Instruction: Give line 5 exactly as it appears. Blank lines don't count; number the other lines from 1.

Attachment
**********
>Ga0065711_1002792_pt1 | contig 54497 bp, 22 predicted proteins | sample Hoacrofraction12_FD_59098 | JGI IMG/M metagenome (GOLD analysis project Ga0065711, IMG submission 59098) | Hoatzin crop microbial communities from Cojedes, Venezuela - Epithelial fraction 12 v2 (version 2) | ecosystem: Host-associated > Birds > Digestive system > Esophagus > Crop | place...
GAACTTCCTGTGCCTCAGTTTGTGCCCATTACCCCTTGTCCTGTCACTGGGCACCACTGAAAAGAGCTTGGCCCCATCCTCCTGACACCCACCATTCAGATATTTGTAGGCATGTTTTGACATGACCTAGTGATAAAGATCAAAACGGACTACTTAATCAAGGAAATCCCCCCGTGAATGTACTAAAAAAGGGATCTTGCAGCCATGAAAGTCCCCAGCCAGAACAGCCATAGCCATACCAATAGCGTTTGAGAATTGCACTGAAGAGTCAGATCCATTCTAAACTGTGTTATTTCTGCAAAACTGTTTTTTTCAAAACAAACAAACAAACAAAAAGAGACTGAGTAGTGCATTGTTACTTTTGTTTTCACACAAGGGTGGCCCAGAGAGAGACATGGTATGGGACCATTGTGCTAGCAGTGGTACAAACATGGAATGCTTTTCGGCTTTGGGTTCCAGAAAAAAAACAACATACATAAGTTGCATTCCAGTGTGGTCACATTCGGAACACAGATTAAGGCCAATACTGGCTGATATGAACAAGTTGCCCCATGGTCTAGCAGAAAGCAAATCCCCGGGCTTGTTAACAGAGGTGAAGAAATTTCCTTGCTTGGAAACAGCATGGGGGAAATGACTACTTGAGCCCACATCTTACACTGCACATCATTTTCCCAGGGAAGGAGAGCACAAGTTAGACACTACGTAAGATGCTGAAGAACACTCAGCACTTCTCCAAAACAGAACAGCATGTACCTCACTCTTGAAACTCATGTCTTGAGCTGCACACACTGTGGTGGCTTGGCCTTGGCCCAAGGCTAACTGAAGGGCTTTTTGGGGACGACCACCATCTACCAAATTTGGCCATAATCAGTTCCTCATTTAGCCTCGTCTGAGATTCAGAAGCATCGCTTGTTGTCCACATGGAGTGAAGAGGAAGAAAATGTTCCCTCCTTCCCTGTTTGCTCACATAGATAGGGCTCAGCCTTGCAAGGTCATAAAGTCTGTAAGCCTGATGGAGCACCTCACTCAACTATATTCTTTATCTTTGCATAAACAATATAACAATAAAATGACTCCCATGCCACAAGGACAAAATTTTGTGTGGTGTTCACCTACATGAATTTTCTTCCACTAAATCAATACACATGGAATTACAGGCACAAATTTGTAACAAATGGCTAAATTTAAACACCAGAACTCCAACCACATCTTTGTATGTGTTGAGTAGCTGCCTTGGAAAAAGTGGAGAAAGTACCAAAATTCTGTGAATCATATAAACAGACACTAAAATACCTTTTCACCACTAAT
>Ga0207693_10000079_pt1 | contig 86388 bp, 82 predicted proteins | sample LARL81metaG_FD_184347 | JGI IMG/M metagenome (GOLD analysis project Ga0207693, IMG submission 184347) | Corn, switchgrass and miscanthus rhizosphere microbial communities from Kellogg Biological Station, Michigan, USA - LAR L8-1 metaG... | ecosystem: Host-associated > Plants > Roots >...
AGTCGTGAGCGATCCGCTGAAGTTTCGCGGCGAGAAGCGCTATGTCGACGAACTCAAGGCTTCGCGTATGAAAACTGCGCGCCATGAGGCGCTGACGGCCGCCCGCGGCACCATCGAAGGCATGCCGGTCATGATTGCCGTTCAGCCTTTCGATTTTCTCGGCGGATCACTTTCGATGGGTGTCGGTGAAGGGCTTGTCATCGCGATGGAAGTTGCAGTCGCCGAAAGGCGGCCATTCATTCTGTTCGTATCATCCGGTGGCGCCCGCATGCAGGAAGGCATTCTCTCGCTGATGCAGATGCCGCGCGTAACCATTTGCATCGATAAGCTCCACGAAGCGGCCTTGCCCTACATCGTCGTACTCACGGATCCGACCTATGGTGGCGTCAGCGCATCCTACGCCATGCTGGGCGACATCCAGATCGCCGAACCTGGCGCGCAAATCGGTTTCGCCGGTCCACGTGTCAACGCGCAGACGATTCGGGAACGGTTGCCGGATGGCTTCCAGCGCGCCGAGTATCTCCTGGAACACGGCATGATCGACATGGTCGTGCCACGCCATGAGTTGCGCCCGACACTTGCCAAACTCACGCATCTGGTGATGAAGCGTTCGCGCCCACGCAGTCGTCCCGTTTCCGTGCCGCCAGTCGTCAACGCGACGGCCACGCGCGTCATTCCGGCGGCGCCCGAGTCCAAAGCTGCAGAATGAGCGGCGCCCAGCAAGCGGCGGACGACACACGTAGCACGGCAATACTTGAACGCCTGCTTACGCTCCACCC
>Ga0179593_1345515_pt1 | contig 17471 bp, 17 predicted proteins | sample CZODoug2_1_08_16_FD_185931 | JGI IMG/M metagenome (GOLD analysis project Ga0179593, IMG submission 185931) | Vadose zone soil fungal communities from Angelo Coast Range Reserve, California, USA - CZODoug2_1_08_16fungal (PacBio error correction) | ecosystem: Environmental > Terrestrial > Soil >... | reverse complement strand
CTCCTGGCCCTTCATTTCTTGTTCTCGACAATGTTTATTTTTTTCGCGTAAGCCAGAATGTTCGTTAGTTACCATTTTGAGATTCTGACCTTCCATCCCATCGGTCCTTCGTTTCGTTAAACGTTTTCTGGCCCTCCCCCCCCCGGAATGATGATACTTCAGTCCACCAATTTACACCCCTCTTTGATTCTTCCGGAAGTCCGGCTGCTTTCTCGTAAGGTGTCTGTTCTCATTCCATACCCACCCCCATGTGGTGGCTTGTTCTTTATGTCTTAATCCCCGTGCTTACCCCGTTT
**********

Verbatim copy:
>Ga0179593_1345515_pt1 | contig 17471 bp, 17 predicted proteins | sample CZODoug2_1_08_16_FD_185931 | JGI IMG/M metagenome (GOLD analysis project Ga0179593, IMG submission 185931) | Vadose zone soil fungal communities from Angelo Coast Range Reserve, California, USA - CZODoug2_1_08_16fungal (PacBio error correction) | ecosystem: Environmental > Terrestrial > Soil >... | reverse complement strand